Currently, European Universities work on internationalization of their programs in response to the Europe 2020 Strategy, emphasizing a higher quality of education and employability of young people. During the last few years, fruitful collaboration was established between an American University and a European University. Culminating points of this collaboration were two visits of American students and staff to the host-university in Europe during 2013-15. In this presentation, representatives of the host-university will share their experiences and suggestions for organizing one week study abroad programs for American students and reflect on their pre-, during, and post-visit experiences. The preparatory period lasted for several months and included a visit to the American university to take part in marketing the study abroad trip, several meetings to design the program for the visit and ensure that all involved knew their responsibilities, discussing and receiving approval of the program from the two international departments. The program consisted of four educational modules (classes specially designed for the American students and classes together with local students involving teachers from both universities), sport events (e.g., practicing team handball with a local team, table tennis tournament), and social/cultural events (e.g., sightseeing tours). The American students also received a homework assignment to reflect on what they learned about the host-country’s higher education system, sport and exercise psychology at the host-university, and the host-country’s sport culture during their visit. Their assignments were collected post-visit and content analyzed. The summary (also shared with the American side) provided us with not only positive feedback, but also some insights into how to improve our work. Therefore, the benefits of the visits were mutual. This presentation will conclude with a list of suggestions to help promote the development of study a broad experiences for those universities that may host such programs.

  • 23.
    Stambulova, Natalia
    et al.
    Halmstad University, School of Health and Welfare, Centre of Research on Welfare, Health and Sport (CVHI), Sport Health and Physical activity.
    Linnér, Lukas
    Halmstad University, School of Health and Welfare, Centre of Research on Welfare, Health and Sport (CVHI), Sport Health and Physical activity.
    Searching for an optimal balance: Reflections on the Swedish national dual career project2015In: Proceedings: 14th European Congress of Sport Psychology: Sport Psychology: Theories and Applications for Performance, Health and Humanity: 14-19 July 2015, Bern, Switzerland / [ed] Olivier Schmid & Roland Seiler, Bern: University of Bern , 2015, p. 15-15Conference paper (Refereed)
    Abstract [en]

    In this presentation the authors will summarize a recent Swedish dual career project and then reflect on lessons learned from this project in terms of a nature of dual career development and related factors. This longitudinal mixed-method study with a set of questionnaires (N=261; N=250) and interviews (N=10) was aimed at examining adolescent student-athletes’ dual career experiences during their first year at national elite sport schools with a particular focus on development of their athletic and student identities. It was based on the holistic developmental perspective (Wylleman & Lavallee, 2004), the athletic career transition model (Stambulova, 2003), and the “winning in the long-run” philosophy underlying the Swedish dual career system (Lindahl, 2011). Briefly, the results of the study revealed: (a) significant changes in the transition variables during the educational year and their significant contributions to the student-athletes’ perceived quality of adjustment with personal resources as a key predictor, and (b) the participants’ search for an optimal balance between their athlete and student roles/identities. Further elaboration on the results led to several conclusions that might inform future dual career studies. First, to clarify a nature of dual career development, the optimal dual career balance was defined as a combination of sport and studies that helped student-athletes achieve their educational and athletic goals, live satisfying private lives and maintain their health and well-being. Second, recommendations for the dual career service providers emphasized: (a) helping student-athletes to develop personal resources (e.g., life skills), (b) planning shifts in prioritizing sport or studies during the educational year/competitive season, and (c) ensuring an empowerment (rather than controlling) approach in social support from coaches and teachers. Third, the Swedish dual career modeldrafted based on the study might be an example for other countries to proceed with the national dual career guidelines. © 2015 University of Bern, Institut of Sport Science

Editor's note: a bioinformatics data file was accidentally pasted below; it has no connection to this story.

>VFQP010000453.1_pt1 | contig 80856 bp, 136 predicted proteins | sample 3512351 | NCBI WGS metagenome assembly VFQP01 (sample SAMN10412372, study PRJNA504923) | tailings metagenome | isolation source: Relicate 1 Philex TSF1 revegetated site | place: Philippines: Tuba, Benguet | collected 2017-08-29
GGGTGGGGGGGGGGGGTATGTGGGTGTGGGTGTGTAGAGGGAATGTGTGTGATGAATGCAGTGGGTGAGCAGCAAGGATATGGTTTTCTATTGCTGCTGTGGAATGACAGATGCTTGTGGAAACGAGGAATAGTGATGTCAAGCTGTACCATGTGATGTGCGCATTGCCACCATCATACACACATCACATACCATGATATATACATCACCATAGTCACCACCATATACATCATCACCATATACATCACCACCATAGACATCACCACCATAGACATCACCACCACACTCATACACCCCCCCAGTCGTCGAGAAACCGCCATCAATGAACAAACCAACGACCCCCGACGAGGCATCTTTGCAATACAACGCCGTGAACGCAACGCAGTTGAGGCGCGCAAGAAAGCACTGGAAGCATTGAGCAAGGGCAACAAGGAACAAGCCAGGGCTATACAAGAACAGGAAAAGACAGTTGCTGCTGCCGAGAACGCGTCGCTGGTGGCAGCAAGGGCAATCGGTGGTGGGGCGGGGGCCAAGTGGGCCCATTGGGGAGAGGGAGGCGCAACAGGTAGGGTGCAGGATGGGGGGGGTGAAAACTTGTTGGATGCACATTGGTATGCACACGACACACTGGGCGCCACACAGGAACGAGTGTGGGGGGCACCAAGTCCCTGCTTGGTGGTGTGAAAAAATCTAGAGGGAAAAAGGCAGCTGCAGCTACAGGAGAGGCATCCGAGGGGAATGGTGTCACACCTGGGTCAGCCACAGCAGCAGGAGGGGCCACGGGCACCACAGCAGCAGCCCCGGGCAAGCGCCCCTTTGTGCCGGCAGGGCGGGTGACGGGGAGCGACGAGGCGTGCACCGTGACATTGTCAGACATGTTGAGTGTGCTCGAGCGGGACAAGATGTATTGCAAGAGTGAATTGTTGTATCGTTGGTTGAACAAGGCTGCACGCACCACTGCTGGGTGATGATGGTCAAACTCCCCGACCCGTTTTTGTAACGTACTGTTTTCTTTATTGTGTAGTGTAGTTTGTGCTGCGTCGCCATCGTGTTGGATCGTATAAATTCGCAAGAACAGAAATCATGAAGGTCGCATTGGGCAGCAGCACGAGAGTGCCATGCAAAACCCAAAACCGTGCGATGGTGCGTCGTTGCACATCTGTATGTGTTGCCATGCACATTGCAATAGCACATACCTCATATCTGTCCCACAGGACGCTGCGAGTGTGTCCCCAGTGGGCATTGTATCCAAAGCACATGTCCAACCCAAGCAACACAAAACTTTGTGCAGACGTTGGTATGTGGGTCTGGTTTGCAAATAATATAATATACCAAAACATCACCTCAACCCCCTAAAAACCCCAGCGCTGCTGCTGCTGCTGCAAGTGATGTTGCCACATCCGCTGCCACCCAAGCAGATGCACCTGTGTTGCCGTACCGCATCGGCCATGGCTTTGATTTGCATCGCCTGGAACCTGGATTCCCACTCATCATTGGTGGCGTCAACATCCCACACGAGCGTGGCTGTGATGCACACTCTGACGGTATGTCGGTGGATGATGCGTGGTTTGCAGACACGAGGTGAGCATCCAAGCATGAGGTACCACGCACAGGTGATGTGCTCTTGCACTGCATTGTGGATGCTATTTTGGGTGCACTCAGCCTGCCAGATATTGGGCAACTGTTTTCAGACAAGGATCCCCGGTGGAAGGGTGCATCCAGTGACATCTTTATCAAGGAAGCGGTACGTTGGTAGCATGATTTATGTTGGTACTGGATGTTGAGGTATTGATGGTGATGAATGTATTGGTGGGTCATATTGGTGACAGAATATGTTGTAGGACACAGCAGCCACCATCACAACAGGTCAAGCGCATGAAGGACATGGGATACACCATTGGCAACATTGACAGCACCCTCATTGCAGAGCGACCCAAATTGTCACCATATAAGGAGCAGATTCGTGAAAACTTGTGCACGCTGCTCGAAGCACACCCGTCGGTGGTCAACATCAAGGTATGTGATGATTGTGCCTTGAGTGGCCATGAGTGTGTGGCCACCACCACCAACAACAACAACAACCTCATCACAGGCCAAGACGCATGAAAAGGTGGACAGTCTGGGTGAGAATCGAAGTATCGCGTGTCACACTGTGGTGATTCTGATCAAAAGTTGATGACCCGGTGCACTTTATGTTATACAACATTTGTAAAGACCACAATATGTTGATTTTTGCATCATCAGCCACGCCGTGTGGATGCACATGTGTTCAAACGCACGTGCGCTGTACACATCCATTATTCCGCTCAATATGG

• 24.
    Stambulova, Natalia
    et al.
    Halmstad University, School of Health and Welfare, Centre of Research on Welfare, Health and Sport (CVHI).
    Linnér, Lukas
    Halmstad University, School of Health and Welfare, Centre of Research on Welfare, Health and Sport (CVHI), Health and Sport.
    Ekengren, Johan